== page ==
Prague Spring

Memorial plaque in Thomayer University Hospital, Prague, where Kriegel worked from 1966 to 1969

In April 1968, Kriegel became the chairman of the Central Committee of the National Front (a coalition of the Communist Party and its allied satellite parties) and a member of Presidium of the Central Committee of KSČ. As one of the main personalities during the Prague Spring, he grew to be hated by Soviet officials as well as the conservative Czech Communists. During the Warsaw Pact invasion of Czechoslovakia on August 21, 1968, he and five other main representatives of the Party were arrested by the Soviet KGB and Czech StB (Šalgovič) units and deported by plane to Moscow (the others were Alexander Dubček, Oldřich Černík, Josef Smrkovský, Josef Špaček, and Bohumil Šimon).[1] Kriegel was treated particularly roughly, and made the target of anti-semitic insults.[6] He was so distrusted by the Soviets that he was not allowed to be present during the negotiations of the two parties, and when he was asked to sign the text of the concluding statement[7] he was the only one of 26 politicians to refuse.[1] "Send me to Siberia or shoot me dead," he replied.[4] He was eventually released with the others and accordingly, he voted against the Temporary Sojourn of the Soviet Army Treaty in October 1968 (with three other MPs). He was removed from the Central Committee and then expelled from the Party in 1969.[1]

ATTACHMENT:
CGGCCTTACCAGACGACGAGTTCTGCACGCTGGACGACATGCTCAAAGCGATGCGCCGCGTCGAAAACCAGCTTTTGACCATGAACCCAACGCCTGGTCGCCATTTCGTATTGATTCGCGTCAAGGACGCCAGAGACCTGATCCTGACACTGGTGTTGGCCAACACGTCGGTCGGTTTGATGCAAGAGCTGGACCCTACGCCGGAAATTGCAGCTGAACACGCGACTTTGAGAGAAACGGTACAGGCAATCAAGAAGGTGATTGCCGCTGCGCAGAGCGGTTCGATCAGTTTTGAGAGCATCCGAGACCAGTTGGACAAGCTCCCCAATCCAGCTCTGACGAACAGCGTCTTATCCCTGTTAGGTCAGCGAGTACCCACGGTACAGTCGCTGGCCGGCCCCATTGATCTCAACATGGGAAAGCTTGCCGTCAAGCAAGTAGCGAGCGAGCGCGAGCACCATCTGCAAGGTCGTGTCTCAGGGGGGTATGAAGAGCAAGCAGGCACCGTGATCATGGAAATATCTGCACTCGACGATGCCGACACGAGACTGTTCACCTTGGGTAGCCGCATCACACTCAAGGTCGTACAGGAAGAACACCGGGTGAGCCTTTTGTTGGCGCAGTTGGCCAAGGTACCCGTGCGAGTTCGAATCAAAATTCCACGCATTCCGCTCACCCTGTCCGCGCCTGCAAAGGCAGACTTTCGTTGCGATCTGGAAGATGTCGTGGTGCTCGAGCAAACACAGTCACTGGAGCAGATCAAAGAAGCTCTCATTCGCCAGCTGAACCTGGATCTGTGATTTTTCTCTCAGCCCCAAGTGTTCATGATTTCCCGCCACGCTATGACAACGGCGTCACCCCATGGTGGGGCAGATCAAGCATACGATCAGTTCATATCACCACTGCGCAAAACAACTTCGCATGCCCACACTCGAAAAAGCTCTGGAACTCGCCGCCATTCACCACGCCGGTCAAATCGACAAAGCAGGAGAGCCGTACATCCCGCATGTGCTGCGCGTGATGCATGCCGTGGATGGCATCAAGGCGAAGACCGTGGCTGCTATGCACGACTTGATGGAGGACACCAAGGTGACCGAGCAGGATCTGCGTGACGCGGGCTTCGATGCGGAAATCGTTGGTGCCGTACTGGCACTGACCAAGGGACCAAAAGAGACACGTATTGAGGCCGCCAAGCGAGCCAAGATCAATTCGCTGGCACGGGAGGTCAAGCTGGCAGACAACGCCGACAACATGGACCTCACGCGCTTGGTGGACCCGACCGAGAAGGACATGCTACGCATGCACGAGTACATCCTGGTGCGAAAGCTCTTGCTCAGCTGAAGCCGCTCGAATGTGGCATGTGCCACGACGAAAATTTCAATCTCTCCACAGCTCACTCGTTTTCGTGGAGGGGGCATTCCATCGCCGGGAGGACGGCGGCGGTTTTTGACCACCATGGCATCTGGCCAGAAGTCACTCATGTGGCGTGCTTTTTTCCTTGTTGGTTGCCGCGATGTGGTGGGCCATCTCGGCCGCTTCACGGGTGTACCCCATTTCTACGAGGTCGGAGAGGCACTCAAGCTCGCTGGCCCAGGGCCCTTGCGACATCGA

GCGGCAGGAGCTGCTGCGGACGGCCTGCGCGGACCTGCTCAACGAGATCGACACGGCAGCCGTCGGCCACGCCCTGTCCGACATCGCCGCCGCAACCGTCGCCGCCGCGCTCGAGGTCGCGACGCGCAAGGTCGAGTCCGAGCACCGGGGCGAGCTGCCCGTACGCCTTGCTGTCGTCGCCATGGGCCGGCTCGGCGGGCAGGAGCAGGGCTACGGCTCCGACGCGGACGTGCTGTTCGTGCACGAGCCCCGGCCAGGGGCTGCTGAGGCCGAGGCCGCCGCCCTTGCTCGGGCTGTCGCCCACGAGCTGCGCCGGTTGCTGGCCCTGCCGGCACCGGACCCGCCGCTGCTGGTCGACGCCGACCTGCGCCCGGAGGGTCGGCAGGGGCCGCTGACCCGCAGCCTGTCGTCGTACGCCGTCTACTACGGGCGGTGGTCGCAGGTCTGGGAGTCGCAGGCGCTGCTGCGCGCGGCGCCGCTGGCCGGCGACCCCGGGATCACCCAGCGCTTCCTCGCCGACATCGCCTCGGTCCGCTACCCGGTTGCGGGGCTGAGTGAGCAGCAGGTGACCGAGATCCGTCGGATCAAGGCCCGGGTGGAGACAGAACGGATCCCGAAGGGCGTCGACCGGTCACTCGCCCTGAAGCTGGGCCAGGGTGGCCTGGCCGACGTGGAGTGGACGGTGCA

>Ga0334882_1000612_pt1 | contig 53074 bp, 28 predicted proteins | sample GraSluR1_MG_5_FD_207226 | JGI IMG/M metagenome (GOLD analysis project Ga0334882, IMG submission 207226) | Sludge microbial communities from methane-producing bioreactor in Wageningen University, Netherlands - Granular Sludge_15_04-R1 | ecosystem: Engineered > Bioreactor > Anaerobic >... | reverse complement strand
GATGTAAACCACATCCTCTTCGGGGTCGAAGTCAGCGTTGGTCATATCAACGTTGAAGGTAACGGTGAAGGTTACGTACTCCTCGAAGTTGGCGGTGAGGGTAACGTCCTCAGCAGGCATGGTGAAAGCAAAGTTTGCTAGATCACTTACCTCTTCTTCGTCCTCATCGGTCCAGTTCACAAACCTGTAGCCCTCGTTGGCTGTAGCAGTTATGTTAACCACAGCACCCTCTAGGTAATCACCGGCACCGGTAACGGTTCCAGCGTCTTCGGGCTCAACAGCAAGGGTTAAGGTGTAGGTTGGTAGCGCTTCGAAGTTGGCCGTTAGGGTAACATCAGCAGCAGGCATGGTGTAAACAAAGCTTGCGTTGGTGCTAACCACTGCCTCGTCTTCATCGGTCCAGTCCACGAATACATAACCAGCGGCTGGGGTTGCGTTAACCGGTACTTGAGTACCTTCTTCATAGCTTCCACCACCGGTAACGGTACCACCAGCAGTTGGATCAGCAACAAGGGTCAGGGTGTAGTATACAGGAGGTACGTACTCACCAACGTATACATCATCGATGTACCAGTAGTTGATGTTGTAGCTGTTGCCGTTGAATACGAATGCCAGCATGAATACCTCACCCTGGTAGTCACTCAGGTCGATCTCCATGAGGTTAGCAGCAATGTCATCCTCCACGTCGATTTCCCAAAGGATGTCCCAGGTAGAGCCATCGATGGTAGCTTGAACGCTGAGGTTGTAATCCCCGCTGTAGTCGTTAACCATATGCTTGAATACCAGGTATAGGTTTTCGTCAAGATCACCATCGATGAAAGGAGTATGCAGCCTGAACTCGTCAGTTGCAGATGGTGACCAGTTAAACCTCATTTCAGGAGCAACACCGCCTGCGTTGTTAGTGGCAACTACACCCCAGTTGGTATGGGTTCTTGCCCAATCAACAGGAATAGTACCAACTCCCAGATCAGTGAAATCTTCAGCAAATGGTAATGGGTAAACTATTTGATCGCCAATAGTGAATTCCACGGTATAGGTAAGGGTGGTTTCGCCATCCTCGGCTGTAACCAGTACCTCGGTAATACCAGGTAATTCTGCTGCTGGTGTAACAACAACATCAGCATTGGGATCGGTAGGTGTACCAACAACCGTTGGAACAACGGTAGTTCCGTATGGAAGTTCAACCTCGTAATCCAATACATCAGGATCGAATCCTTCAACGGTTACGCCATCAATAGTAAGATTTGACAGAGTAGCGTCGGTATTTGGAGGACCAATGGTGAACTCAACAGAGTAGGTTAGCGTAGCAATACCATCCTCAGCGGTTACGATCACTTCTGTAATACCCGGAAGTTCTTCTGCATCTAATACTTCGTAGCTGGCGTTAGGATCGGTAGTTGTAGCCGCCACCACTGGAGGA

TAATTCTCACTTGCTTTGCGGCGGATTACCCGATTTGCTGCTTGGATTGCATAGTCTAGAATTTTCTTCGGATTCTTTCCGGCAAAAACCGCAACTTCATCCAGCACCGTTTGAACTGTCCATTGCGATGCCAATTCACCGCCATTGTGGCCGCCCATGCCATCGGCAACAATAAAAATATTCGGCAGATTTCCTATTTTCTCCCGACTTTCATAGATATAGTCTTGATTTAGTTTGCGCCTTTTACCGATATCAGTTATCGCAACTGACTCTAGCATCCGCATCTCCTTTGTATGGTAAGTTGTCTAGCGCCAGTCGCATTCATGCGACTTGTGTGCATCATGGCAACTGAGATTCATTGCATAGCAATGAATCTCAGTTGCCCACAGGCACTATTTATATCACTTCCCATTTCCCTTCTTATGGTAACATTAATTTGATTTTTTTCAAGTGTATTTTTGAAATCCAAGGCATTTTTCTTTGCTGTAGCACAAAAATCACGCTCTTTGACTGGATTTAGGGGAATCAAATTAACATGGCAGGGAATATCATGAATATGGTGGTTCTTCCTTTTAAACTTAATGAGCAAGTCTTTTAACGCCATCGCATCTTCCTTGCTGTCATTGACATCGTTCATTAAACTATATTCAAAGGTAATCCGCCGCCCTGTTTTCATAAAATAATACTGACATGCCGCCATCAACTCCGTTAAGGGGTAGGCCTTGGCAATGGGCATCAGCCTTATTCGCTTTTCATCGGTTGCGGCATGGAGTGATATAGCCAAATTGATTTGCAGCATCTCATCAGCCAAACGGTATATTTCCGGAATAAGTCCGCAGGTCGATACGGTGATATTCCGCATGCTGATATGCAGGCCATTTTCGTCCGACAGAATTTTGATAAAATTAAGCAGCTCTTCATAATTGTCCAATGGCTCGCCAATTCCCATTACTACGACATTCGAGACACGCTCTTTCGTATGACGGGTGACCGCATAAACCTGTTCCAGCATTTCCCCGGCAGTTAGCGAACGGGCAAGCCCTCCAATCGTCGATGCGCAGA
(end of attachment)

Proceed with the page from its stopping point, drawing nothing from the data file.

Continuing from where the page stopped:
In the last decade of his life, Kriegel worked for the opposition. He was among the first to sign Charter 77. He died in hospital in Prague under police control in 1979,[4][8] and his body was seized by the authorities to prevent any demonstrations at a funeral.[9]


The "František Kriegel Award" is granted annually to a person who has fought for human rights. It was founded in Stockholm in 1987 and is funded by the Charter 77 Fund.[10]


  1. 1.0 1.1 1.2 1.3 Czech Who is Who: František Kriegel (Czech)
  2. The Charta 77 Foundation announces 2006 František Kriegel Prize, econnect, 22. 4. 2006
  3. 3.0 3.1 3.2 3.3 Leoš Kyša, "Osamělý bojovník František Kriegel", 2003 (Slovak)
  4. 4.0 4.1 4.2 4.3 Karel Pacner, "Osudové okamžiky Československa," (Prague, 1997), 455-6. (Czech)
  5. Deaths Dec. 17, 1979, Time Magazine
  6. William Korey, The Origins and Development of Soviet Anti-Semitism: An Analysis, Slavic Review, Vol. 31, No. 1 (Mar., 1972), pp. 111-135.
  7. Komuniké z Československo - Sovětského jednání v Moskvě dne 27. 8. 1968 (Moscow Protocol) (Czech)
  9. Christopher Hitchens, "For the Sake of Argument: Essays and Minority Reports," (Verso, 1993), 121.
  10. Cena Františka Kriegla (Czech)